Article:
Instamatic

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It was just too damn easy to take pictures then and too damn hard to throw them out. All those packets from the drugstore, full of awkward poses, distorted colors, guillotined heads, red eyes, blurry faces, dim lighting. You looked at them only once—in the car on the way home from picking them up—and winced, all the joy suddenly drained from whatever occasion they had failed to adequately commemorate. But what can you do, it’s family. They’ll be in that box in the basement until you die.

my reflection
in stagnant water
…snow arriving

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23 thoughts on “Instamatic

  1. mary ahearn says:

    Wow! Have to agree with Russ L. I still have photographs in musty boxes that were my great-grandmother’s. Most unlabeled. I just can’t get rid of them.
    Mary

    • Now photos that old I would be interested in! And back then photography was uncommon enough that it was mostly studio photography and most photos were pretty high quality. But those hundreds of horrible snapshots taken by unskilled photographers (like me!) with terrible cameras in the seventies, eighties, nineties…ugh.

      • snowbirdpress says:

        I have a small album of my great-grandparents, great-granduncles etc. All tintypes. So I know how amazing it is to have something that old… Most of the photos were of those who served in the Civil War!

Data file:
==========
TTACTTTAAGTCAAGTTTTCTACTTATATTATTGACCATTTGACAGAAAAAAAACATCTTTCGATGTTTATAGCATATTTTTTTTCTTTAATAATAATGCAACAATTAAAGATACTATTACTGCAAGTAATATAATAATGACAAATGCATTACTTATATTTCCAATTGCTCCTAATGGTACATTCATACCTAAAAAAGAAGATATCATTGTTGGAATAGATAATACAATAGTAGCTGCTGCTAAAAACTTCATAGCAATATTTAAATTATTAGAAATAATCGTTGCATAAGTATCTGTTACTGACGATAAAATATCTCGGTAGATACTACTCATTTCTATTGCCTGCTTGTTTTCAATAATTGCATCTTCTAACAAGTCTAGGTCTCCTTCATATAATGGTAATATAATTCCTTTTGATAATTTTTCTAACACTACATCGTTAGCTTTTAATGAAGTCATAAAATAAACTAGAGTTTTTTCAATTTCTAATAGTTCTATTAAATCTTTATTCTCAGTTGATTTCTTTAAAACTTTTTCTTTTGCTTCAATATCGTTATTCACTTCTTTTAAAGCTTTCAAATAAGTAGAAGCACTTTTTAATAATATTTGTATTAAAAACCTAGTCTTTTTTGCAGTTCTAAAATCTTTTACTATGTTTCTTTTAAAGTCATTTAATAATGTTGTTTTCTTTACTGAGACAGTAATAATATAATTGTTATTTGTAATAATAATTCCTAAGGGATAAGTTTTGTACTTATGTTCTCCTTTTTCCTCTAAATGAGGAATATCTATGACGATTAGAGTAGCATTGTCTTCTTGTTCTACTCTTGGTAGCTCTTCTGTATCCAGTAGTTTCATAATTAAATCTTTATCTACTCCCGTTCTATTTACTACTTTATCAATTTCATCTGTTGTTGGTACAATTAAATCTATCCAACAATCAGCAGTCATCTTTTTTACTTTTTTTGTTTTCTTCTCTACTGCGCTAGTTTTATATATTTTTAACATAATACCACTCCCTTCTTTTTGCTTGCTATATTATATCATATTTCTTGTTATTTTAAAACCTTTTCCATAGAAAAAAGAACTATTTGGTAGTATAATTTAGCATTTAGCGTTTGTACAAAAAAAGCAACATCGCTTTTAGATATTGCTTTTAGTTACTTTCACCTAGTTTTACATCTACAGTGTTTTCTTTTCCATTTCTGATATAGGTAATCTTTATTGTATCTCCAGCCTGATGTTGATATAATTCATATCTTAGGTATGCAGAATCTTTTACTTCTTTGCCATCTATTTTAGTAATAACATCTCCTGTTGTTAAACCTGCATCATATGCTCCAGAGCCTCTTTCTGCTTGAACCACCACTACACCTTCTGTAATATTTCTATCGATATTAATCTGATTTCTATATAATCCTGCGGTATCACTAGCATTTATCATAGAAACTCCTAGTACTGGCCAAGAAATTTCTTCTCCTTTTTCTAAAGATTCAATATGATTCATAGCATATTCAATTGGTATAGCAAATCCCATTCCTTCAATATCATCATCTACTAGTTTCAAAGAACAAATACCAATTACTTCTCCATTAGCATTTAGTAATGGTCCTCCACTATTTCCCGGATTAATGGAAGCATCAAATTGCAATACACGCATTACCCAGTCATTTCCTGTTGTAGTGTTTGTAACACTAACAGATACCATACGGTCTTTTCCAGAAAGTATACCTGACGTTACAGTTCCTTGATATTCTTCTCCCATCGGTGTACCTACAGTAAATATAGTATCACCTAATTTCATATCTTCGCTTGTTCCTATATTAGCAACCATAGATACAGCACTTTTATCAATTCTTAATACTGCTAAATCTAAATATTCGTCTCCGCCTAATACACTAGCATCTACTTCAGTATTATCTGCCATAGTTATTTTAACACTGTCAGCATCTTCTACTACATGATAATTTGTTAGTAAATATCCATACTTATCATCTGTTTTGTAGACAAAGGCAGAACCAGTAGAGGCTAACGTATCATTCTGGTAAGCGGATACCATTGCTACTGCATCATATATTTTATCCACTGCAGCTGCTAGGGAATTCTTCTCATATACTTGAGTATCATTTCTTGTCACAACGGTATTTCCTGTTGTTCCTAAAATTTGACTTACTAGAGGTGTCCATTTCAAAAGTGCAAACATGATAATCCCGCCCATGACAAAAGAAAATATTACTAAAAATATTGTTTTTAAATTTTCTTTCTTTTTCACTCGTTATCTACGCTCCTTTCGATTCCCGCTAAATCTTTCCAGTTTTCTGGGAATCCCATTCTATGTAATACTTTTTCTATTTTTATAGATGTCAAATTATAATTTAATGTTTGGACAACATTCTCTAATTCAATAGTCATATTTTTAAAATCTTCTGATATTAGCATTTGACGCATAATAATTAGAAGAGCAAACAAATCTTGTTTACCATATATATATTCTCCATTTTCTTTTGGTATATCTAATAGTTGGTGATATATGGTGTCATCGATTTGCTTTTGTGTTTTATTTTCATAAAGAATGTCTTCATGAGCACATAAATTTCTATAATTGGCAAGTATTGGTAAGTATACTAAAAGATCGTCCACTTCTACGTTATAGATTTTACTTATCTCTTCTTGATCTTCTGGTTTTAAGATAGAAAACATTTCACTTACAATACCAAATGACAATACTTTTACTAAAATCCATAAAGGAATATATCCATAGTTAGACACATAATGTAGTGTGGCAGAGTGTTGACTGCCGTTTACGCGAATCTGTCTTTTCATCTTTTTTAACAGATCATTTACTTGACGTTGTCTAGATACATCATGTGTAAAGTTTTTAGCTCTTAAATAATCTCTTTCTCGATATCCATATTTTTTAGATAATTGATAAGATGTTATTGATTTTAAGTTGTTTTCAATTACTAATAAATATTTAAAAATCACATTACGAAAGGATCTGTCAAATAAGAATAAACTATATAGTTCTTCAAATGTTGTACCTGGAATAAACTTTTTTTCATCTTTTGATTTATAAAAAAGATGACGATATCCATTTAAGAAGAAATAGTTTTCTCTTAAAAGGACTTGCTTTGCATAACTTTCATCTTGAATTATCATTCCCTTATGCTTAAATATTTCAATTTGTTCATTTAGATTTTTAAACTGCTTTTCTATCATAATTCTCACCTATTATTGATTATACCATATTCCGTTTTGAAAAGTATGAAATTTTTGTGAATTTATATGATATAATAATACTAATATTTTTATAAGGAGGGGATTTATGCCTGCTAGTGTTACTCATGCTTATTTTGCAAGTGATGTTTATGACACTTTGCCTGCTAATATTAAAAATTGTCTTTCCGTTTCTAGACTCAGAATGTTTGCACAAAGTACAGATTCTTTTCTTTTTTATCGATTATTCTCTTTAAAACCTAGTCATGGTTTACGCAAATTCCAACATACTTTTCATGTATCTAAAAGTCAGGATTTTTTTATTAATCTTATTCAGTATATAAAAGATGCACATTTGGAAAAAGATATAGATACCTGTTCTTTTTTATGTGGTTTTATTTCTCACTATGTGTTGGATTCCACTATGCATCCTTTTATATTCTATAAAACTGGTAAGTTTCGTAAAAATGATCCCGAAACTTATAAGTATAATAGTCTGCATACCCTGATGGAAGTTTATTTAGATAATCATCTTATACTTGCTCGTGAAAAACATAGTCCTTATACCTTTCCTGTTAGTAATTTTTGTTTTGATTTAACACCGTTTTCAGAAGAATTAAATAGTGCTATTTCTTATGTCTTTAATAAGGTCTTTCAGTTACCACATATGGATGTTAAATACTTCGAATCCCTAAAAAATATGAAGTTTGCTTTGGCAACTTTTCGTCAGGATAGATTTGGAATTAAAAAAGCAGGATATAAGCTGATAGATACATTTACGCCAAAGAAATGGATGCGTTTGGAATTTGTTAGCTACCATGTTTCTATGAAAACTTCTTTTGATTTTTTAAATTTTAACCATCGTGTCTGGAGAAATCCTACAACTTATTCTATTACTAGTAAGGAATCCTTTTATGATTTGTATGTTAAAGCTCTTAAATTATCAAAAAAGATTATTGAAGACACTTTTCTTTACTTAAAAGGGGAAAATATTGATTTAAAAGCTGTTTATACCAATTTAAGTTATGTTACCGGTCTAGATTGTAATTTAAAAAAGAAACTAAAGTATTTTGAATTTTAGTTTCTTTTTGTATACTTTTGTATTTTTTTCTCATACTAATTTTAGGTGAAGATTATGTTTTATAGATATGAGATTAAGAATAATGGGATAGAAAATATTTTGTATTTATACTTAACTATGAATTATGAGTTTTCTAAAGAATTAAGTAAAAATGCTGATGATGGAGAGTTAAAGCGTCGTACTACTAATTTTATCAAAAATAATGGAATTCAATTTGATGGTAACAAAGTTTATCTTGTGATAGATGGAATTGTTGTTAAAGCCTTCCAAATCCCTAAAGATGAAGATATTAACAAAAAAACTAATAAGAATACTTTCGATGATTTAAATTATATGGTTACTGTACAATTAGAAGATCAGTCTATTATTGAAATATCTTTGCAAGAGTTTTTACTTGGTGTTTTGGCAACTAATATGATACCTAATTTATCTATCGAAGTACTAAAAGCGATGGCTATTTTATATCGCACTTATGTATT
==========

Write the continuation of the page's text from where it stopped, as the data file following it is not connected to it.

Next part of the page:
2. snowbirdpress says:

    I guess I must be totally heartless… I let all the junky photos go… the one’s I save though are so soul-piercing I dare not throw them away… Like you, in a box they go. Burying photos…burying memories… Sometimes I think the fleeting shimmering moment passing is a great grace.

    • Good for you, Merrill. I do actually sort and discard photos more than I think a lot of people do, but they still seem to accumulate alarmingly and I know I will never look at most of them again…

      • snowbirdpress says:

        Now my Photos in my computer is getting a bit out of hand! See, things are not meant to give us a moment’s peace. 🙂

  3. So love your haibun I must share it at word pond, Melissa. Also love what Merrill wrote here: “Sometimes I think the fleeting shimmering moment passing is a great grace.” Her gesture is grace, for sure. Thanks, Donna

    • Thanks, Donna… And yes, that’s a beautiful phrase of Merrill’s. I have never been that avid a photographer, I think because I have seen so many people spending so much effort on trying to capture the moment they’re in and preserve it that they’re not actually living it. It’s one thing if photography is an art for you and an experience in itself, quite another if your main motivation for taking the pictures is to try to seal something in amber.

  4. snowbirdpress says:

    I forgot to mention a photo collection – perhaps because my subconscious buried the memory due to it’s pain – but John had an enormous research collection of photos not only of places he wanted to revisit and paint, but also of his paintings. I was able to rescue part of them, but he had many of them in plastic or vinal photo sleeves that actually melted into the 35 mm photos and could not be rescued at all. I can’t tell you how hard it was to throw them away after trying in vain for years to find out how to rescue them.

    not even a stone
    only the shimmering memory
    of joy

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